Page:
Regular Readers will know that we’re huge fans of NASA’s remarkable Astronomy Picture of the Day feature (APOD). We encourage anyone interested in astronomy to visit regularly or add it to their RSS feed. And every now and then, the good people at NASA put up something so spectacular that we feel compelled to share […]Read More
Science Fiction Science: A Report From the Front Lines of SETI
We are thrilled to welcome Alex Lamb back to the Gollancz blog for a very special guest post. Alex is the author of the Robotoeer trilgoy (Roboteer, Nemesis, Exodus). Today, Alex takes us behind the scenes of the SETI project and talks about the real life science that influences his fiction. We science fiction writers […]Read More
APOD: An Active Night over the Magellan Telescopes
Our admiration for NASA‘s excellent Astronomy Picture of the Day (APOD to the cool kids) is on record. We start every day with a look at the latest wonderful image on the site, and every now and then we decide to share one that we particularly enjoy. This time-lapse footage of the night sky over […]Read More
Happy Birthday, Buzz Aldrin!
Today is a great day to celebrate a great man. We’re sure you’ve seen something about it in the media, and we wanted to throw our hats into the ring and add our voice to the millions who rightly view this man as a real hero – not just of the United States of America, […]Read More
From the Archives: Science is Awesome!
Sometimes a news item catches your eye that is so thoroughly science fictional that you have to just stop and admire the awesomeness of the universe and the tool with which we seek to understand it: science. Take this news, for instance, of the discovery of a rogue planet, wandering (appropriately enough) some hundred light […]Read More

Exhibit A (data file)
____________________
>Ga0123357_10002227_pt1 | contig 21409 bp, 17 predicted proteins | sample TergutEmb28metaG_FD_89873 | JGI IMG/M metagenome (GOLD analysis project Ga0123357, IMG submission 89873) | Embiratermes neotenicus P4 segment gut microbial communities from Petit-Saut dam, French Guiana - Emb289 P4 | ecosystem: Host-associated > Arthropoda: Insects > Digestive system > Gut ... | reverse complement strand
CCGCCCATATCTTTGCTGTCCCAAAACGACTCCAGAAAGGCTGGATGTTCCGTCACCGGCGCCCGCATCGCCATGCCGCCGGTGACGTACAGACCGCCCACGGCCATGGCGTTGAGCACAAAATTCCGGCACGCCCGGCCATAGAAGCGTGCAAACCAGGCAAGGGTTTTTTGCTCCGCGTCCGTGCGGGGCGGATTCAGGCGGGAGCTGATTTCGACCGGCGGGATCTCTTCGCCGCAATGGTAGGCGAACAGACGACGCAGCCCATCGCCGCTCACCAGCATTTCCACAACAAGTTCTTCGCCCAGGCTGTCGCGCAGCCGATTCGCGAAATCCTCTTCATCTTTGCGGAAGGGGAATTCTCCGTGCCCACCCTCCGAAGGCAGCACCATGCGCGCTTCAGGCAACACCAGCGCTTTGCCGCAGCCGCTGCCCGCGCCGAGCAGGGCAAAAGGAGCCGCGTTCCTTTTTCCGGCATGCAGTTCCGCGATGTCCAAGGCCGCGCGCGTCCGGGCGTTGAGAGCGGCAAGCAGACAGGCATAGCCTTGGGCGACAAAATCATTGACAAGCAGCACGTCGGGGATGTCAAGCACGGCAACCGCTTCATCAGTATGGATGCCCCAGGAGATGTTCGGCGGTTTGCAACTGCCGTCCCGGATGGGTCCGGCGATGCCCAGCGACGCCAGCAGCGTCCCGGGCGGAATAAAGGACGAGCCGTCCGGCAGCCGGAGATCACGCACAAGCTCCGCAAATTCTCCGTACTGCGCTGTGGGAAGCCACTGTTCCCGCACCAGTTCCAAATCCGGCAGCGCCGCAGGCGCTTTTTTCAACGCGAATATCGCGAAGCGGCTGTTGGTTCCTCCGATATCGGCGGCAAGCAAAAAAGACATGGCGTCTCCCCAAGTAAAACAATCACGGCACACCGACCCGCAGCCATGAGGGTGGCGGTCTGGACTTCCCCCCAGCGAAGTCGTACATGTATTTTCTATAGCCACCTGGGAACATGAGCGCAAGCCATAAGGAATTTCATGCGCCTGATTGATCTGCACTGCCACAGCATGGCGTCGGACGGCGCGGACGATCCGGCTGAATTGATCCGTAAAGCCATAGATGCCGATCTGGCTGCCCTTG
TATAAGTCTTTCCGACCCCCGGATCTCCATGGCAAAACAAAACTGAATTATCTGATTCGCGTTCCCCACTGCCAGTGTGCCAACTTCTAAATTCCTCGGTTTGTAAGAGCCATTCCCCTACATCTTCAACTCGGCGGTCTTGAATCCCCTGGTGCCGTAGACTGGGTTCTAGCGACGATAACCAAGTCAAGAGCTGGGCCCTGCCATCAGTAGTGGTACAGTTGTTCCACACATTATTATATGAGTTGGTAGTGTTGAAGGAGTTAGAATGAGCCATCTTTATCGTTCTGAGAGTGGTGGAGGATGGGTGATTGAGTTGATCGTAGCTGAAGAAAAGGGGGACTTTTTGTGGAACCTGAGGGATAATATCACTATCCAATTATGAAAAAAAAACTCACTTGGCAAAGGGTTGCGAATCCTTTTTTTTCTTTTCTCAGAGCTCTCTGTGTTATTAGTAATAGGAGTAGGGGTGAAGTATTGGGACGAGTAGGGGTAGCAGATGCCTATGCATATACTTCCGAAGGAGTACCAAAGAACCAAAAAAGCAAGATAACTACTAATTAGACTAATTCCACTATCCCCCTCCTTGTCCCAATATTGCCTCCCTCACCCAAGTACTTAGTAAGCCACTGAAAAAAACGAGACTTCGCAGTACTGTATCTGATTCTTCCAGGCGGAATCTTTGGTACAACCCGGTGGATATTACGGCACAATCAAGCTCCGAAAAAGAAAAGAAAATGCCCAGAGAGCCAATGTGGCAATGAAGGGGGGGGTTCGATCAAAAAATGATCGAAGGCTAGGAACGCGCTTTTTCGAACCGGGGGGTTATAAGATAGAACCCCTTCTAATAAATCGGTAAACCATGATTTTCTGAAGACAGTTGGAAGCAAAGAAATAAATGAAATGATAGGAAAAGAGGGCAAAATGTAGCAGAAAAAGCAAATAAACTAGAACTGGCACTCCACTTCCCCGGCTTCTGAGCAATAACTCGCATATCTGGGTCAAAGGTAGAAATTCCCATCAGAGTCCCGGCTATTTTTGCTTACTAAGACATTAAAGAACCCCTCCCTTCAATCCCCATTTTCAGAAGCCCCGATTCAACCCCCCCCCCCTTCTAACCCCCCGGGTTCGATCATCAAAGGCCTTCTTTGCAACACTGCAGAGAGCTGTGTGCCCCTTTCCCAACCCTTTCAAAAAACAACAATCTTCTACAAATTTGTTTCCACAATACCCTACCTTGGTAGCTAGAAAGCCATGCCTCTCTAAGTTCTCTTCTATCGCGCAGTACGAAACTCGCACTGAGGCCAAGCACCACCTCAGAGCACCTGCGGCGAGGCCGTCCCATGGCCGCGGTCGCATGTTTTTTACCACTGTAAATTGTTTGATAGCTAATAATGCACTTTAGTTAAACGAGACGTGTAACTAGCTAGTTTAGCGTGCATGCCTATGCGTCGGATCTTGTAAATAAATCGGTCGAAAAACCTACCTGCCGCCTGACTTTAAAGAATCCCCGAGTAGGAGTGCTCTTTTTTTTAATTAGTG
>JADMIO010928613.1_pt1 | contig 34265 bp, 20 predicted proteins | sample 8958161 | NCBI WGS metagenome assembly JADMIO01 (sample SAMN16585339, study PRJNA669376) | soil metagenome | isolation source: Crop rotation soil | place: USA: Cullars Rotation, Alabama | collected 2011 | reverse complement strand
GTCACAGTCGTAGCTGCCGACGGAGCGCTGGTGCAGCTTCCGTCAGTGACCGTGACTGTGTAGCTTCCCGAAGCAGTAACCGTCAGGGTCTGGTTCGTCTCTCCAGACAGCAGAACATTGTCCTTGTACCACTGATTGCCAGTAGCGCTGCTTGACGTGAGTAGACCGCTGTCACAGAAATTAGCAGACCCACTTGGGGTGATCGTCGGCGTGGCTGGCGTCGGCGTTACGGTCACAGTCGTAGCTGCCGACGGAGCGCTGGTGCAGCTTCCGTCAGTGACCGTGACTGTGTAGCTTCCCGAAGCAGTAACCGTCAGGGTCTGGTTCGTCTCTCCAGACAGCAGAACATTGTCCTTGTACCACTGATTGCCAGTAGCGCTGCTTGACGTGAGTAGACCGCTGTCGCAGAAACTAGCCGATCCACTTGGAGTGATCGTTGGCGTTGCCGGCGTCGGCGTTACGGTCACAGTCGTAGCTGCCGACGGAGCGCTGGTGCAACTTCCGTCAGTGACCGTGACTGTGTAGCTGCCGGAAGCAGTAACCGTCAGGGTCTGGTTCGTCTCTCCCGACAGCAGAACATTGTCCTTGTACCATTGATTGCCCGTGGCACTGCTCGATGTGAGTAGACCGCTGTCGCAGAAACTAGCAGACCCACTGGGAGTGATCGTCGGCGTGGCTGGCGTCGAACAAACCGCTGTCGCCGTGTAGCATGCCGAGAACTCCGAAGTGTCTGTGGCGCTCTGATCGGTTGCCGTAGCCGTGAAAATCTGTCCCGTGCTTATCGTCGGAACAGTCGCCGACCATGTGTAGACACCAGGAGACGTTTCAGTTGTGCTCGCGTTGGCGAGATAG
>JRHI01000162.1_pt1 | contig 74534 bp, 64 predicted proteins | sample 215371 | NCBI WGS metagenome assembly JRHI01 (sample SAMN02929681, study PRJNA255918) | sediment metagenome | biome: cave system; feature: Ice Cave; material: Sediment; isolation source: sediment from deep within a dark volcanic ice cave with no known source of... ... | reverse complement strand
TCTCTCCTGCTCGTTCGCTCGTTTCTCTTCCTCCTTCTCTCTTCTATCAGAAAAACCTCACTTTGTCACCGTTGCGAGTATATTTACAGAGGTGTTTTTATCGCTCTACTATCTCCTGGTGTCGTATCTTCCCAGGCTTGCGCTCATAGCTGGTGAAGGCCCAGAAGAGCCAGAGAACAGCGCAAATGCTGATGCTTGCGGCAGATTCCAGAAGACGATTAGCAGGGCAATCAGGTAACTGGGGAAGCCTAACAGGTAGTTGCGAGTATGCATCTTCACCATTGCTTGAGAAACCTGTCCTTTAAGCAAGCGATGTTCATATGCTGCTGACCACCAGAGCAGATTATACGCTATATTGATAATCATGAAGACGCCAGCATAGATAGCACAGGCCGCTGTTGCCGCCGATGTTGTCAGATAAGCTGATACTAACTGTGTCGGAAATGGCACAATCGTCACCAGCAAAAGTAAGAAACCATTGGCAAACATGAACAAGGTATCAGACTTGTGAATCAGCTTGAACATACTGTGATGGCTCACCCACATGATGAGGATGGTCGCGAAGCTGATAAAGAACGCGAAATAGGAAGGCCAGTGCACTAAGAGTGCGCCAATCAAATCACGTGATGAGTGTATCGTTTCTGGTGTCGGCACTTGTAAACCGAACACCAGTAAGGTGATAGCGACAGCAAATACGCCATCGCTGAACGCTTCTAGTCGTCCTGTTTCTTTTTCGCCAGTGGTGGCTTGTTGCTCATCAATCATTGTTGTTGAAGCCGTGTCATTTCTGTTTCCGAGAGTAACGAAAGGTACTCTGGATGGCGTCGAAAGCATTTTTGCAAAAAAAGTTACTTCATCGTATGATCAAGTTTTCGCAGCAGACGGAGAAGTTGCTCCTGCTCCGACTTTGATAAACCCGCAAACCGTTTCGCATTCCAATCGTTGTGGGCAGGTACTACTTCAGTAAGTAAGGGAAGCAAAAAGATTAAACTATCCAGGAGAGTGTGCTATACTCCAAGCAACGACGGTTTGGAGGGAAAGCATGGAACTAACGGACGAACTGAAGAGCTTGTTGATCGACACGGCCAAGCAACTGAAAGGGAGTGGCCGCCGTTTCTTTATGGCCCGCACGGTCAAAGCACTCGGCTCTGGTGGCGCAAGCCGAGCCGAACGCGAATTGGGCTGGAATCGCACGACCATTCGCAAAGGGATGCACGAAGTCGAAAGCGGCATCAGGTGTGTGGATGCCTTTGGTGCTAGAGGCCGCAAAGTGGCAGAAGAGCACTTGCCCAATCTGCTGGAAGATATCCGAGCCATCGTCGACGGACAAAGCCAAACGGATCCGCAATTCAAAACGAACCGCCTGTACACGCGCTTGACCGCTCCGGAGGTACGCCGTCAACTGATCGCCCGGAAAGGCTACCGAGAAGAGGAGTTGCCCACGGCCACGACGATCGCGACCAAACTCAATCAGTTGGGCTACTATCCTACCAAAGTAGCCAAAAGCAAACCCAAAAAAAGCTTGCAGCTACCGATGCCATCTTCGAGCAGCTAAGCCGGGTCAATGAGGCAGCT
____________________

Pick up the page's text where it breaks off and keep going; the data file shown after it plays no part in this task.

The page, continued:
On This Day: Carl Sagan
Four score and two years ago, today, the great Carl Sagan was born. Author of just the one SF novel, Contact, Sagan is nonetheless rightly revered by science fiction fans for his tireless evangelizing on behalf of science in general, but astronomy and the space sciences in particular. His seminal series, Cosmos, is still the […]Read More
Real Life Scientists’ Favourite Science Fiction
It is almost a trope of the genre that SF writers must spend part of every interview defending the ‘predictions’ SF has got wrong by pointing out (again and again and again …) that SF writers are not in the business of prophecy. Warning about a possible future? Yes. Shining a light on the present? […]Read More
The Space Age is 59 Today!
On October 4th, 1957, the Space Race burst into life, with early honours going to the Soviet Union. The launch of Sputnik, the world’s first artificial satellite, was a landmark in our species’ history – and it’s probably fair to say it took a few people by surprise . . . What it […]Read More
Two Score and Seven Years Ago . . .
So just short of four dozen years ago, this happened: A great day in human history, which – it could be argued – has never been bettered. Millions of kids around the world watched Neil Armstrong take these famous steps and dared to dream that they, too, might one day walk on another world. ** […]Read More
On This Day: Apollo Set in Motion
On this day, fifty-five years ago, US President John F. Kennedy gave a speech to the US congress in which he lit the blue touch paper on the greatest journey the human race has thus far undertaken. I believe that this nation should commit itself to achieving the goal, before this decade is out, of […]Read More
Sir Patrick Moore Three Years On
This post first appeared, in a slightly different form, in 2013, a year after Sir Patrick Moore’s death. The emotions that prompted it in that first instance are virtually the same today, so we re-present it here with minimal changes. He was a great man and we still miss him . . . It is […]Read More